Guns, parade hail freedom of Ireland

By John R. Higgins

DUBLIN -- Irish troops marched down famed O'Connell St. today in an independence parade celebrating the birth of a free Irish republic after nearly eight centuries of British rule.

A crowd of nearly 100,000 gathered to view the parade after a booming 21-gun salute to the new republic fired at the same spot at five minutes past midnight.


The troops marched past a review stand featuring a huge map of Ireland with the 26 counties of the Irish republic marked in green and the six British-controlled northern counties colored in bright orange.

President Sean. T. O'Kelly, Premier John A. Costello and other leaders of the new Republic gathered in the reviewing stand to watch troops march past.

The green, white and orange tricolor of the new Republic fluttered from the bullet-scarred Post Office Building for the first time today. The flag was raised at noon on the building where, 33 years ago, Irish leaders proclaimed a republic during the 1916 Easter Rebellion.


The military ceremonies, marked by zooming planes overhead, were preceded by religious services in Dublin's historic Cathedral. The services were attended by O'Kelly, Costello and other leaders, including veterans of the Easter Rebellion.

Conspicuously absent from the day's ceremonies were Ex-Premier Eamon De Valera and members of his Fianna Fail party, who opposed any independence celebrations until the six counties of Northern Ireland are incorporated into the Republic.

De Valera, last surviving commandant of the 1916 Easter rebellion, said "rejoicings are out of place" so long as Ireland is divided.

Despite this a cheering crowd of between 150,000 and 200,000 massed at midnight in O'Connell St., Dublin's main thoroughfare, to witness ceremonies proclaiming birth of the republic.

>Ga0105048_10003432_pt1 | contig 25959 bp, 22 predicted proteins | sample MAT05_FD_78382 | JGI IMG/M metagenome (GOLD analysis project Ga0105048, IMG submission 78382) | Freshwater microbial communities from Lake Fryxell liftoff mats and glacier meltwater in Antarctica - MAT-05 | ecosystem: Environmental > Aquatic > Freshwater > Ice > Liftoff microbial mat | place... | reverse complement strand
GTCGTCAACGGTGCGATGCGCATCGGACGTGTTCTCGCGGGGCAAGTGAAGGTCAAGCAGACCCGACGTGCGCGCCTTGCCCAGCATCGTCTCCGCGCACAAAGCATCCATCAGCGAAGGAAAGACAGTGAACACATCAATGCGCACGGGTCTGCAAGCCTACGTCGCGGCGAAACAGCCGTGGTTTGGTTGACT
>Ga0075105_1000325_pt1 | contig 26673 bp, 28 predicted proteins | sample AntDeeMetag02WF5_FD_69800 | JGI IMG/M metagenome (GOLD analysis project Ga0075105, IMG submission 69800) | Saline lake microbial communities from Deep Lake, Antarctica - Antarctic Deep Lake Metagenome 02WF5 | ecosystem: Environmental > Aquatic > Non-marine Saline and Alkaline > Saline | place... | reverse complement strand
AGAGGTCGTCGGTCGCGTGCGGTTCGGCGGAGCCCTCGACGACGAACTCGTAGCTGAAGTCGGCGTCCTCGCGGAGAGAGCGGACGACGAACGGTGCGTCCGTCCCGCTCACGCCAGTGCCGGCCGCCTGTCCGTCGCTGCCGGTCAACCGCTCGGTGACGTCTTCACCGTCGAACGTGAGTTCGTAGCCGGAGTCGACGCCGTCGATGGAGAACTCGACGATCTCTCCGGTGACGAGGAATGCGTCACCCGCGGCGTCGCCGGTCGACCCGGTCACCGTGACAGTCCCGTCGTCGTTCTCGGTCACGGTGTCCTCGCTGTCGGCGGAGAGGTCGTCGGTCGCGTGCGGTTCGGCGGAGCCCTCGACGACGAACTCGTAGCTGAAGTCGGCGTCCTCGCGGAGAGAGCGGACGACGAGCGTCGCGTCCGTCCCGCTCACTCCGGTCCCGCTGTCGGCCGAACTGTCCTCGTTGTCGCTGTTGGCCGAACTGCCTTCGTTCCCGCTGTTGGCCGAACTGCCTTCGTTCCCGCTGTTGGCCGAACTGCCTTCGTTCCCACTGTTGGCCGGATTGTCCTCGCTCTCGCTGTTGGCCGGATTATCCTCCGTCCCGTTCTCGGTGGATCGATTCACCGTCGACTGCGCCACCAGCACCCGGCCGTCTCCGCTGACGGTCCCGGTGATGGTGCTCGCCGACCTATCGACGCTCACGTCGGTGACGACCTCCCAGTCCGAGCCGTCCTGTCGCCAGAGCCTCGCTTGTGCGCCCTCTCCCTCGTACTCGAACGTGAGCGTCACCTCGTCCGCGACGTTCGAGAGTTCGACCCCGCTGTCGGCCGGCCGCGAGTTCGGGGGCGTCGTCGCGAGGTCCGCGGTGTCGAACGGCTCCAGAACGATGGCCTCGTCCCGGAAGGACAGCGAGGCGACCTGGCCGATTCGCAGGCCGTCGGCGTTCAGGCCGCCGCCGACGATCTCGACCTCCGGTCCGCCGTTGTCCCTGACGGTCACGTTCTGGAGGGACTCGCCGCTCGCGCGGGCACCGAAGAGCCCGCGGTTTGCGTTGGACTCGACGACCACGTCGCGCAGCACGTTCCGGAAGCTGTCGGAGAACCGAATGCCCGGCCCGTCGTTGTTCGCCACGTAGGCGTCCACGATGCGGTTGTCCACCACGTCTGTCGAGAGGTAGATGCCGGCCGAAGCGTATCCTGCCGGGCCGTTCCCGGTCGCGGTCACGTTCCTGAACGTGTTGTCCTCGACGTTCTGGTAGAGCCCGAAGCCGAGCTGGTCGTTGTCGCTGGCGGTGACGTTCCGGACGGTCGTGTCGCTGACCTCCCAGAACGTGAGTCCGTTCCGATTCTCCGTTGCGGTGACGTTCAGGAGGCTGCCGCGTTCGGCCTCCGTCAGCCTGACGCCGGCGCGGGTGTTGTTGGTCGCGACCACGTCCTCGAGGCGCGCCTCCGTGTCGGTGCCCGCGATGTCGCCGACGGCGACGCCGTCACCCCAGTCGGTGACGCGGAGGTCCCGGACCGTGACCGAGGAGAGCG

At exactly five minutes past midnight the first gun of a 21-gun salute roared out across the dark waters of river Liffey. Floodlights streaked the sky with brilliance and shone upon the orange, green and white of Irish tricolors draped on the Post Office building.

It was in this Post Office 33 years ago that leaders of the Easter rebellion battled the British and proclaimed the republic of Ireland which reached maturity today.

The O'Connell St. crowd, which had streamed into the city by train, trolley, bus and car, was described by police as the greatest ever assembled in Dublin.


Costello said "until partition (between Northern and Southern Ireland) goes we cannot give the full contribution we could give in economic and military cooperation in the defense of peace."

Ireland has decided not to join the Atlantic Pact while the six counties of Northern Ireland remain within the United Kingdom.

However, Costello added:

"Although we have severed the ties that bound us to Great Britain and other members of the Commonwealth, we believe that what has been done today will ensure more cordial and closer cooperation, greater and more real friendship between Ireland, Great Britain and the other Commonwealth countries than could ever have existed under former conditions.

Messages of congratulations poured in to President Sean T. O'Kelly from state leaders throughout the world. Among them was one from King George VI of Great Britain which said:

"I send you my sincere good wishes on this day, being well aware of the neighborly links which hold the people of the Republic of Ireland in close association with my subjects of the United Kingdom."

Other messages came from Pope Pius XII, President Truman, British Prime Minister Clement Attlee and many others.

In the six counties of the north, special police were called to duty to prevent demonstrations by Irish Nationalists.


The Irish in England celebrated the event amid speculation concerning their status as British citizens now that Ireland had become a republic.

Under a new British act, a citizen of Ireland may be registered as a citizen of the United Kingdom merely by writing to the British Home Office. However, only 3000 of more than 1,000,000 Irish in Britain have done so.

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